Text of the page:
The crowds of spectators lining the last mile gave me energy for a strong finish. As I crossed the finish line, I received a shout-out from Bart Yasso who was calling out the names of both half and full finishers. (Some of the elite runners did the full in the same time I did the half!)
“My buddy Janet finishing strong.
Janet is running… because she can.”
- Bart Yasso
My app told me I did 13.9 miles! Though I doubt if I started it a tenth of mile before the start, I’m going to assume that, so that means I did 13.8 miles. The racing bids had electronic chips in them that track your time from the second you cross the start line to the finish line. My official chip time was 2:36 … which means I averaged 11:30 per mile.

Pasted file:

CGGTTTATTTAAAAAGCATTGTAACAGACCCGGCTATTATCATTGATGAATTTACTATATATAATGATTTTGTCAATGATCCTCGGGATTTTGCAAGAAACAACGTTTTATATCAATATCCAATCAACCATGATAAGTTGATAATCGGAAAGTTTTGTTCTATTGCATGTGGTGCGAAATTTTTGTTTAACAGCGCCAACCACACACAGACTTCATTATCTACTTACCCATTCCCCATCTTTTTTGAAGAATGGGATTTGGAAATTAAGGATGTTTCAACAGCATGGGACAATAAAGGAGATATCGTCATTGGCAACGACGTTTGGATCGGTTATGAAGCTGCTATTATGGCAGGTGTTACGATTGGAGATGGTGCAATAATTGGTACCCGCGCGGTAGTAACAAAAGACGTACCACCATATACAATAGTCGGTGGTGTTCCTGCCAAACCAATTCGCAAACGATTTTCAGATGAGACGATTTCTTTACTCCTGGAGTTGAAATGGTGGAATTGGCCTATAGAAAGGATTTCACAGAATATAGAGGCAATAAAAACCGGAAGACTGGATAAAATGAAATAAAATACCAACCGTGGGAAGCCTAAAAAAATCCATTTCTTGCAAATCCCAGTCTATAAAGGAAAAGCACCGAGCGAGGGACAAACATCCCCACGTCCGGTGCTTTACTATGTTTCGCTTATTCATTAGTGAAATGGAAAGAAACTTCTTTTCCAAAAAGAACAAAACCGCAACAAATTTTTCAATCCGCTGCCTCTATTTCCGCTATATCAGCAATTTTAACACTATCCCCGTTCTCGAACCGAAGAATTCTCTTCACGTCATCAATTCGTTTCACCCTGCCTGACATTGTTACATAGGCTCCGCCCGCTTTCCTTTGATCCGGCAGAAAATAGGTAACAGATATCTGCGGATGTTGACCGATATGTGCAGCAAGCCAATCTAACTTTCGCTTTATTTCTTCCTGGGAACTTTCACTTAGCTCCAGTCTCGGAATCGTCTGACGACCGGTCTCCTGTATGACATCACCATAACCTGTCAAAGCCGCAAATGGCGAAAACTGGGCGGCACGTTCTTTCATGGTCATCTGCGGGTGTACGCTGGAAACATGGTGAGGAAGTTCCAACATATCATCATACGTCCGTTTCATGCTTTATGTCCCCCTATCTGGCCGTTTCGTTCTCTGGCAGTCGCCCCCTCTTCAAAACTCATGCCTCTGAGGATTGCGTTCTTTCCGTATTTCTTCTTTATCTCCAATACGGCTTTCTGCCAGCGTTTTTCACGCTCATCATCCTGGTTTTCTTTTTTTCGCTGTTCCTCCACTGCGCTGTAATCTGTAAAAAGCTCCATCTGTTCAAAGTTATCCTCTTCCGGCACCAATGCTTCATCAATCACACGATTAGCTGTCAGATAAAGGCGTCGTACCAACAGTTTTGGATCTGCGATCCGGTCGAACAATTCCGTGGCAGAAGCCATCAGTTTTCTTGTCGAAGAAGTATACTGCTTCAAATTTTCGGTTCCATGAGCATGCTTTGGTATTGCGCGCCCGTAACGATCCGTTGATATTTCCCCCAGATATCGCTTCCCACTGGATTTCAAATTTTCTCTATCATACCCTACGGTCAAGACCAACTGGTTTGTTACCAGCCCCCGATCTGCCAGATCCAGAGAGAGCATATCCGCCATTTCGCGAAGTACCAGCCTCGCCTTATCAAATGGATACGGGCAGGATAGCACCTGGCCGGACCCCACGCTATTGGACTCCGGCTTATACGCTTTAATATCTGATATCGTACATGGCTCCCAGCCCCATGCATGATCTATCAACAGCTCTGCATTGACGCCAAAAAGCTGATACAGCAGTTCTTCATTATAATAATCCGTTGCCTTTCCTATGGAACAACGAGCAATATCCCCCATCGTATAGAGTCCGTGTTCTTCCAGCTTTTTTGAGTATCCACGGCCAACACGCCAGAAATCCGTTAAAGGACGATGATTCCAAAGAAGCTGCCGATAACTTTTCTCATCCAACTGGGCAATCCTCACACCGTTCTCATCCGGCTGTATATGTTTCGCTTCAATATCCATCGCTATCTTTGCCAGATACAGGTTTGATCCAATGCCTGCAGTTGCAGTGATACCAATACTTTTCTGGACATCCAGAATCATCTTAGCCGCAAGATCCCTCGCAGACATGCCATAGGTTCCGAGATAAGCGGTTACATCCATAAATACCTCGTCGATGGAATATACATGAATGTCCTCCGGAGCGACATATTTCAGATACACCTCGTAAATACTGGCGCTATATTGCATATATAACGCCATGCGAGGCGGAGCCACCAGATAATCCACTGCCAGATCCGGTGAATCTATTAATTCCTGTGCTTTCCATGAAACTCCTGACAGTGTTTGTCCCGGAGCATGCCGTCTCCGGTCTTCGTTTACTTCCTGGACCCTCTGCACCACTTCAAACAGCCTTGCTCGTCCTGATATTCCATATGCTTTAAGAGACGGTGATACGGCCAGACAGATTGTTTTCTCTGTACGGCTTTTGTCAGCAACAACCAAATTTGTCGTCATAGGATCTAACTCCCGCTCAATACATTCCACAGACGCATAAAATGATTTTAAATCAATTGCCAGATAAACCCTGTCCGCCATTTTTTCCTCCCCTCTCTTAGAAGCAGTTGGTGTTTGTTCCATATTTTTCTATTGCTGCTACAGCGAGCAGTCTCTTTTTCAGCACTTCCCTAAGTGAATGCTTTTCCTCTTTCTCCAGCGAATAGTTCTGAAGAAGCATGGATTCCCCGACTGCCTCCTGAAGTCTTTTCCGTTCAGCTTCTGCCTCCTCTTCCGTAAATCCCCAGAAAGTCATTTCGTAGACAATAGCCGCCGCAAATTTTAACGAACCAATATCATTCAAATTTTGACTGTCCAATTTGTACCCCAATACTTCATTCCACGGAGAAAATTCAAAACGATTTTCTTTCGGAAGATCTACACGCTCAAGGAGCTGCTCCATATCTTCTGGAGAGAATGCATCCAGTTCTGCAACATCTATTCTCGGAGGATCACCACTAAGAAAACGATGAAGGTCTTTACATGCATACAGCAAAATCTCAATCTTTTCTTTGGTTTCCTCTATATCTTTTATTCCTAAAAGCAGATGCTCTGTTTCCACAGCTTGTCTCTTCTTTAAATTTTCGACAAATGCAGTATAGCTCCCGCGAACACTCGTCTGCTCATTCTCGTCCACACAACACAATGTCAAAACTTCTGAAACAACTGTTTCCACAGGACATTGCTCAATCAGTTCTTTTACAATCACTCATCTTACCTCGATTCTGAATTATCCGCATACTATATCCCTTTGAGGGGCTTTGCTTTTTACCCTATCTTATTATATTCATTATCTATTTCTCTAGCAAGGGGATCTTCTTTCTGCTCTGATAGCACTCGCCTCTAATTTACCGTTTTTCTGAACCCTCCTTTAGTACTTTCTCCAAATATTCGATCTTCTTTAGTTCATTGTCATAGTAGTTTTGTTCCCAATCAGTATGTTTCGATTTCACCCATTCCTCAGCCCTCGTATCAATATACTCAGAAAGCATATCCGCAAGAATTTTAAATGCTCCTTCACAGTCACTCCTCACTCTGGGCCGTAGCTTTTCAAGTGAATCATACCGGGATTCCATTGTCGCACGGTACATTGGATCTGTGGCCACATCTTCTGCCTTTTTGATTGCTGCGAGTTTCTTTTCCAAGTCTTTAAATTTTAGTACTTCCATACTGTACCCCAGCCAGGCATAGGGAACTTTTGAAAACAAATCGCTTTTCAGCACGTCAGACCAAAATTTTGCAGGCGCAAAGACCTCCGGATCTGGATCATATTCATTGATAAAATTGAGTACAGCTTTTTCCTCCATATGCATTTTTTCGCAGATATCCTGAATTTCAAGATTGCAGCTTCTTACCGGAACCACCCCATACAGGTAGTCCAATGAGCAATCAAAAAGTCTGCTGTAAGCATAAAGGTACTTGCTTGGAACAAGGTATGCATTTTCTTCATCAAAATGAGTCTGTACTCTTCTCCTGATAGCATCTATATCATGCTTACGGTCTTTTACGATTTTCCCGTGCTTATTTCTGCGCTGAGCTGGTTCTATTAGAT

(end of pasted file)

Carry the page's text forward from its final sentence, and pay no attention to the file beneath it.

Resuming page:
Which means this was my fastest half since the accident!
I’m so thankful that with regular exercise and healthy eating (most of the time) my body continues to get stronger.
Our bodies are amazing! And yours can do more than you think it can … so get moving!
Running might not be for you, but find something that you like, walking, hiking, biking, exercise classes, etc … just do it.
Because you can!
Update: According to another runner, her app also gave her the wrong distance. She’s assuming the GPS screwed up somewhere. So maybe I did closer to 13.1 miles, which means I averaged 11:90 per mile, so my spring half-marathon was slightly faster, I averaged 11:60 there, but either way I finished it.
Recaps of other half-marathons I have done:
Disney Princess Half 2/26/12
Lehigh Valley Health Network 9/11/11
Garden Spot Village Half 4/9/11
Half Sauer Half Kraut 6/10
Recap of the full maraton I did:
Bob Potts Marathon 5/20/12
If interested, Because I Can is a memoir of my recovery and my return to running.